First News - - Science News -

A HUGE de­posit of buried ice has been dis­cov­ered on Mars. It’s thought that it con­tains about as much wa­ter as Lake Su­pe­rior, which is Earth’s largest fresh­wa­ter lake by sur­face area.

The layer of ice is in the north of the planet, and is cov­ered by be­tween one and ten me­tres of soil. Sci­en­tists think it will be an ex­cel­lent spot for the first as­tro­nauts on Mars to carry out tests in the fu­ture. These may re­veal what type of life, if any, Mars hosted in the past, and what the Mar­tian Ice Ages were like. It could also be used as liq­uid wa­ter, to help keep as­tro­nauts alive.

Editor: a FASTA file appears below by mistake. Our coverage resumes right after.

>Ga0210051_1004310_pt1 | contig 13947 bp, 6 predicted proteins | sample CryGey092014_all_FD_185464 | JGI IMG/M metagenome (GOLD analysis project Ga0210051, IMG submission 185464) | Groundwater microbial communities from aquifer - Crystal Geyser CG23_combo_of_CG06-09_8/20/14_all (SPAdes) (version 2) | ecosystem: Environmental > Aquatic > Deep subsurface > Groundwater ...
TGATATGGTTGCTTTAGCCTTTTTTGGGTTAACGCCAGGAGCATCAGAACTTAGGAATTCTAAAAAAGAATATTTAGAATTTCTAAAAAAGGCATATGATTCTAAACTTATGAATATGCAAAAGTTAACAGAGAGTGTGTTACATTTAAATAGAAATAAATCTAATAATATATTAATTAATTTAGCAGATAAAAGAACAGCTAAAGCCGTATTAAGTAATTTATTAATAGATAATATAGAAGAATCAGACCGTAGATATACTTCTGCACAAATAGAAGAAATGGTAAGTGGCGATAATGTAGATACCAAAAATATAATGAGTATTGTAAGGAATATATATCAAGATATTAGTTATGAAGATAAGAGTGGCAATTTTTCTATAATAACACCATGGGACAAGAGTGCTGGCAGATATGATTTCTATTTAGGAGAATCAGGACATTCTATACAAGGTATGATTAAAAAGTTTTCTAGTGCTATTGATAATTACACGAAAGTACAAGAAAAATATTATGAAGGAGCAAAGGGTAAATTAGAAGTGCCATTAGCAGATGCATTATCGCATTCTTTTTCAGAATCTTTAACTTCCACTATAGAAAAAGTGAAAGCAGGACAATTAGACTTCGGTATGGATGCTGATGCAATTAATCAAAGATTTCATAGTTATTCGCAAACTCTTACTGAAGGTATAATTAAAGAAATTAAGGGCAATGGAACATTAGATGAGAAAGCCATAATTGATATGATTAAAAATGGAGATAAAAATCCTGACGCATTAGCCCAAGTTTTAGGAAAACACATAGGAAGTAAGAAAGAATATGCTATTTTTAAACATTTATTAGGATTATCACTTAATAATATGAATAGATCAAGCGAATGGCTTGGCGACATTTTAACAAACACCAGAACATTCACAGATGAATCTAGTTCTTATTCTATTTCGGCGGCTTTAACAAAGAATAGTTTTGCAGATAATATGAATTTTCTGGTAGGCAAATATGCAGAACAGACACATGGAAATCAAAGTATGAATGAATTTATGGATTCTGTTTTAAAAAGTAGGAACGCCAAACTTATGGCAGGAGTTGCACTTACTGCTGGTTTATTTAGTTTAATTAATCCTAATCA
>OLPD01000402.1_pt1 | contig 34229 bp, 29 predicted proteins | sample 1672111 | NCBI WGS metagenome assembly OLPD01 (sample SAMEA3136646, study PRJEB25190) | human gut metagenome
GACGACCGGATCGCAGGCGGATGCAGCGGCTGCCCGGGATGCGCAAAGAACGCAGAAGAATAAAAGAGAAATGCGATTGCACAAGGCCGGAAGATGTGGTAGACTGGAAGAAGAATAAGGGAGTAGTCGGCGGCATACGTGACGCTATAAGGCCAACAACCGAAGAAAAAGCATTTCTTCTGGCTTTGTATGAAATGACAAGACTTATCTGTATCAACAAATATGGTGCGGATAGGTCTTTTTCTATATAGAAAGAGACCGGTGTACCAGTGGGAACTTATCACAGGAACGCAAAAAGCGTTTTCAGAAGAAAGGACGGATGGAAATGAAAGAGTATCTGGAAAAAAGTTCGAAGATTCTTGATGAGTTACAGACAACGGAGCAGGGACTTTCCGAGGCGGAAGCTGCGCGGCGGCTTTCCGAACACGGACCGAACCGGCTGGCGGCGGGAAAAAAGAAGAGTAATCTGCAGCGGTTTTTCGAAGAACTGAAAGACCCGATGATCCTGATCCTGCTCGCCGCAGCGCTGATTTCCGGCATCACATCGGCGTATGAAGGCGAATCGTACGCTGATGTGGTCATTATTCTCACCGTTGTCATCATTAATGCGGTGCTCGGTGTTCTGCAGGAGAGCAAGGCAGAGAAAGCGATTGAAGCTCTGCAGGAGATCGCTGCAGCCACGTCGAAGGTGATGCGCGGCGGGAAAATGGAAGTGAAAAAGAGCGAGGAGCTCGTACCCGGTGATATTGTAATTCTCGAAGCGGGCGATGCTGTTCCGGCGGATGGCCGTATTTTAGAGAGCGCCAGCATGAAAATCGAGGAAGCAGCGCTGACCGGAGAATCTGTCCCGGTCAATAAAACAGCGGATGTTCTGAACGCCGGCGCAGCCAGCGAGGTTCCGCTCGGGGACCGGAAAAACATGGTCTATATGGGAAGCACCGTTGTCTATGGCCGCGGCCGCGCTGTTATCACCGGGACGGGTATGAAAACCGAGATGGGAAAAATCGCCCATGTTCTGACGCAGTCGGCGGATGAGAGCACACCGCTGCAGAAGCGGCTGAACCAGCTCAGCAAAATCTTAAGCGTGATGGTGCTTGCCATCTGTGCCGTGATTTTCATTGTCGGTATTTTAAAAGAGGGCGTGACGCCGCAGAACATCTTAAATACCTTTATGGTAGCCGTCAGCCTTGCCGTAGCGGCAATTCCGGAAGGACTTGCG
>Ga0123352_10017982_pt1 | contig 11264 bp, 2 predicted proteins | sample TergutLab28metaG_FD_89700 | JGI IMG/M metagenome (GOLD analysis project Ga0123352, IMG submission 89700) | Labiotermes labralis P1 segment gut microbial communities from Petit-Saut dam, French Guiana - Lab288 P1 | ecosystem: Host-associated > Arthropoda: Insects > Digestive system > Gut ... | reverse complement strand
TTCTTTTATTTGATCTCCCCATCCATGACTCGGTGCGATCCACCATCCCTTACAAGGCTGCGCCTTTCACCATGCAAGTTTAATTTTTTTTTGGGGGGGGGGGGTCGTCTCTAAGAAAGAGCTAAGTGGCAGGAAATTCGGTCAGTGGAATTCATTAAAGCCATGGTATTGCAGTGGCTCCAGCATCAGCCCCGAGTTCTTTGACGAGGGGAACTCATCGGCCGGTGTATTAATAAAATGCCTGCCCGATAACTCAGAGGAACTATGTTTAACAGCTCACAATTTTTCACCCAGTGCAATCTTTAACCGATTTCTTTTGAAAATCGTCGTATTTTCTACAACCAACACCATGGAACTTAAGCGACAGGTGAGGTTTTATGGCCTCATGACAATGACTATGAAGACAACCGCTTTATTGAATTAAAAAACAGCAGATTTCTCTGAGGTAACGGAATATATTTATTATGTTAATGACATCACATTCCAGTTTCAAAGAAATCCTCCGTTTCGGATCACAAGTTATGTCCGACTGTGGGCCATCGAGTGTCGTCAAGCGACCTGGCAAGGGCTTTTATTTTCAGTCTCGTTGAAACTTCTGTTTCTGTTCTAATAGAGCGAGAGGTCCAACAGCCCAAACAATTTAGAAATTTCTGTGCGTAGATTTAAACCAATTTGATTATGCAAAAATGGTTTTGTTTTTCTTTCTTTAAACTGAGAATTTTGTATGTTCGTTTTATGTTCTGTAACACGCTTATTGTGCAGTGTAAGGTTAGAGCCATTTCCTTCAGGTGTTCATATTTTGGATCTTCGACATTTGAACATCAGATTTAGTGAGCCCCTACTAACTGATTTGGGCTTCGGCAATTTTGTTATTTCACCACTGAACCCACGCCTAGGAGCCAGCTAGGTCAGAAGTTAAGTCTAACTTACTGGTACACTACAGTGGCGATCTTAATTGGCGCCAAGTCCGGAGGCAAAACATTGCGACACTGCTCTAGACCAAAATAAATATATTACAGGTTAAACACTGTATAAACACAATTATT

Re­searcher Jack Holt of the Univer­sity of Texas said: “This de­posit is prob­a­bly more ac­ces­si­ble than most wa­ter ice on Mars, be­cause it is at a low lat­i­tude and it lies in a flat, smooth area where land­ing a space­craft would be eas­ier than at some of the other ar­eas with buried ice.”

The team stud­ied ob­ser­va­tions of the red planet made by in­stru­ments aboard NASA’s Mars Re­con­nais­sance Or­biter space­craft.

This is the spot on Mars where NASA searched for ice us­ing radar sys­tems

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